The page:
The Global Persecution of Women
Everyone has the right to life, liberty and security of person.
No one shall be held in slavery or servitude; slavery and the slave trade shall be prohibited in all their forms.
No one shall be subjected to torture or to cruel, inhuman or degrading treatment or punishment.
Everyone has the right to recognition everywhere as a person before the law.
All are equal before the law and are entitled without any discrimination to equal protection of the law. All are entitled to equal protection against any discrimination in violation of this Declaration and against any incitement to such discrimination.
Everyone has the right to an effective remedy by the competent national tribunals for acts violating the fundamental rights granted him by the constitution or by law.
No one shall be subjected to arbitrary arrest, detention or exile.
(1) Men and women of full age, without any limitation due to race, nationality or religion, have the right to marry and to found a family. They are entitled to equal rights as to marriage, during marriage and at its dissolution.
(2) Marriage shall be entered into only with the free and full consent of the intending spouses.
(3) The family is the natural and fundamental group unit of society and is entitled to protection by society and the State.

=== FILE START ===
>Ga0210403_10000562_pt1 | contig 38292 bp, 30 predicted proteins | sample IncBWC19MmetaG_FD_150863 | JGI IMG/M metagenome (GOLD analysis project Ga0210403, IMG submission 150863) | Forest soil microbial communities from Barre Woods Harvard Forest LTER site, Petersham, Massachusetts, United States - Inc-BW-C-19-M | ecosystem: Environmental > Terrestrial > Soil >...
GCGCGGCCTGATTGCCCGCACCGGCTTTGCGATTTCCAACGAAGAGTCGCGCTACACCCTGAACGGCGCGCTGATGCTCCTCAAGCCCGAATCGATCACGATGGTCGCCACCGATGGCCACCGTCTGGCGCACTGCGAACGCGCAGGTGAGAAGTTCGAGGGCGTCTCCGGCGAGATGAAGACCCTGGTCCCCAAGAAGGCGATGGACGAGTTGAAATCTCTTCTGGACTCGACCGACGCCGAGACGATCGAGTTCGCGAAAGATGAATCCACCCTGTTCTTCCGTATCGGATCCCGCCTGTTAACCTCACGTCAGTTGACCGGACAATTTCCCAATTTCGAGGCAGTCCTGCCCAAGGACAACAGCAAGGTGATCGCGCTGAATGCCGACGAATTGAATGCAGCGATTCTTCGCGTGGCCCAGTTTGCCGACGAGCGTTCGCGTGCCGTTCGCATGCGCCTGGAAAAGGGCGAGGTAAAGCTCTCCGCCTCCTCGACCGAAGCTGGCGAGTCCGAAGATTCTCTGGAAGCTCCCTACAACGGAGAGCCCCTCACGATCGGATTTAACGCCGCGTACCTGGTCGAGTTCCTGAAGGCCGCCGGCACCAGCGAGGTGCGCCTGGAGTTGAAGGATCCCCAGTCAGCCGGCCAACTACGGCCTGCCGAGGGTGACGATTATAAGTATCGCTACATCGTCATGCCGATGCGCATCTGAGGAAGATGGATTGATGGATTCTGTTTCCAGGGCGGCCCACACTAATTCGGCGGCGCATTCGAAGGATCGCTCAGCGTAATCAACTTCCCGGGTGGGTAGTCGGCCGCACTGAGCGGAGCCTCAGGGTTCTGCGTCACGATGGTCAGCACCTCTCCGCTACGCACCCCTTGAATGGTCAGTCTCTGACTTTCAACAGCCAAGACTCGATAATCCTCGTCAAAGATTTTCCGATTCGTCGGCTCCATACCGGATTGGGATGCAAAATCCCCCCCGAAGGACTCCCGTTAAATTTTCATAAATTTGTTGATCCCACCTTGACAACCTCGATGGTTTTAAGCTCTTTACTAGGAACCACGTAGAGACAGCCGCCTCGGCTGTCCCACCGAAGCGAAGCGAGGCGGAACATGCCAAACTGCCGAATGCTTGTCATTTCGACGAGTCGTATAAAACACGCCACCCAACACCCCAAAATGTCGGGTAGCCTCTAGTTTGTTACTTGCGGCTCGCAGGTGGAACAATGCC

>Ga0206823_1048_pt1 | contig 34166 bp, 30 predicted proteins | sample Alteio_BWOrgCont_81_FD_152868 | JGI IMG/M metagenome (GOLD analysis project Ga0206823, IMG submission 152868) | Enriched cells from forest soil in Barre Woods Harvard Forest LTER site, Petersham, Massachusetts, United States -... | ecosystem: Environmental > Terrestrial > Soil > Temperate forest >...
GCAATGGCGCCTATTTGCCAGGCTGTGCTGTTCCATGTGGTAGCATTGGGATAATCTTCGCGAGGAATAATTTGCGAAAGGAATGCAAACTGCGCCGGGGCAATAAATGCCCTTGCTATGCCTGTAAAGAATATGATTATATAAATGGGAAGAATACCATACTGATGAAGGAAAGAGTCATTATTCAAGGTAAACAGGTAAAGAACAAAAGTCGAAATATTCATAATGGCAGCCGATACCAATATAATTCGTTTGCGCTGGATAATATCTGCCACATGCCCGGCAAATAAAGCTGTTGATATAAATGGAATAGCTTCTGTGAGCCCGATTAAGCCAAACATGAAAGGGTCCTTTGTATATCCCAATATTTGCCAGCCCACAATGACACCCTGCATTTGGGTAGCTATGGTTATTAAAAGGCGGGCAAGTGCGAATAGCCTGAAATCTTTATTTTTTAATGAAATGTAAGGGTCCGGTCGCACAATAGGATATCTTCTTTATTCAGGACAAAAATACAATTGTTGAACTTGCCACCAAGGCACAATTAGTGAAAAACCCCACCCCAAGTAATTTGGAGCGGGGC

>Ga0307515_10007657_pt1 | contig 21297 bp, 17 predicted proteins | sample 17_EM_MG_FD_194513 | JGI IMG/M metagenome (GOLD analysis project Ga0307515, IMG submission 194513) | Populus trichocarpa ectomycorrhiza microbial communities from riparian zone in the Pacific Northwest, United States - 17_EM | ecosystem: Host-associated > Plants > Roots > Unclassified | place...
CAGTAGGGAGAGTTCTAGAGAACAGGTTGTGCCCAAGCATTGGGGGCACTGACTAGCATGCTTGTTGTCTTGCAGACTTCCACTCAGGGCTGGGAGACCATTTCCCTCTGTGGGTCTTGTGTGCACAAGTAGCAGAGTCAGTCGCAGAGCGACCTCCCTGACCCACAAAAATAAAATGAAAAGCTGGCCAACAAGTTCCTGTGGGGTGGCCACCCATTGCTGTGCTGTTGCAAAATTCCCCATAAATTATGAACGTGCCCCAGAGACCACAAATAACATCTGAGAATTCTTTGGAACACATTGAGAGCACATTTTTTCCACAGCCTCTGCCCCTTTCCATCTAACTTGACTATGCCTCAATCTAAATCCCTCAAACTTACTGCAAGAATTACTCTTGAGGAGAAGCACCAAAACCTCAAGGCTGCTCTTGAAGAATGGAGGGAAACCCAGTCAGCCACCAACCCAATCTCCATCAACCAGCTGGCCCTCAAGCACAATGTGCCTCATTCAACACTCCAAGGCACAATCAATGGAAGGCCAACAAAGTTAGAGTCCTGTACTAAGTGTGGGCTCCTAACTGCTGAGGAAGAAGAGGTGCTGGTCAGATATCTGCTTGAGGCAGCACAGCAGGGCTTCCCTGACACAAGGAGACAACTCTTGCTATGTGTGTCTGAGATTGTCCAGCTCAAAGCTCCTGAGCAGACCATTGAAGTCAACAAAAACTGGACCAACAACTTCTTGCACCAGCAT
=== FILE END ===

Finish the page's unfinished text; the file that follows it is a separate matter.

UN International Covenant on Civil and Political Rights
All persons are equal before the law and are entitled without any discrimination to the equal protection of the law. In this respect, the law shall prohibit any discrimination and guarantee to all persons equal and effective protection against discrimination on any ground such as race, colour, sex, language, religion, political or other opinion, national or social origin, property, birth or other status.
”U.K: Forced marriage law 'not needed',” Women in the Middle East, No. 44, July-Aug. 2006.
The Home Office has decided a specific law to ban forced marriages in the UK is not needed. Ministers had asked groups and individuals if there should be a law criminalising the act of forcing someone into marriage.
Most thought the disadvantages of a new law would outweigh the advantages, and possibly drive the practice of forced marriages underground. The Home Office will put forward three recommendations to stop the practice.
These included better training for those who work in this field and "engaging more with communities". It also called for an increase in the work done with statutory agencies in sharing best practice and implementing guidelines.
The third recommendation was to ensure that existing legislation was fully implemented, including making better use of civil remedies and the family courts. Home Office minister Baroness Scotland said: "Forced marriage is an abuse of human rights and a form of domestic violence which cannot be justified on religious or cultural grounds. In the future, we will continue to provide information and assistance both to potential victims and to concerned professionals.